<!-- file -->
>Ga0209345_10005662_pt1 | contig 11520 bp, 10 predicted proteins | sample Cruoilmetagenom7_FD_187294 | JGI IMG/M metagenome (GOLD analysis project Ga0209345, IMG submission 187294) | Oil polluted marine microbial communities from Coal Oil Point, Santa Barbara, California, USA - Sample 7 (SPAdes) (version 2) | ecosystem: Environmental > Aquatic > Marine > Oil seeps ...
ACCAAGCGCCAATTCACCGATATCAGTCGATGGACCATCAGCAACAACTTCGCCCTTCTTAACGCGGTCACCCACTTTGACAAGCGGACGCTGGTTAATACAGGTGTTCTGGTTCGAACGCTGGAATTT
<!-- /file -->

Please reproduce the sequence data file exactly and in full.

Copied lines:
>Ga0209345_10005662_pt1 | contig 11520 bp, 10 predicted proteins | sample Cruoilmetagenom7_FD_187294 | JGI IMG/M metagenome (GOLD analysis project Ga0209345, IMG submission 187294) | Oil polluted marine microbial communities from Coal Oil Point, Santa Barbara, California, USA - Sample 7 (SPAdes) (version 2) | ecosystem: Environmental > Aquatic > Marine > Oil seeps ...
ACCAAGCGCCAATTCACCGATATCAGTCGATGGACCATCAGCAACAACTTCGCCCTTCTTAACGCGGTCACCCACTTTGACAAGCGGACGCTGGTTAATACAGGTGTTCTGGTTCGAACGCTGGAATTT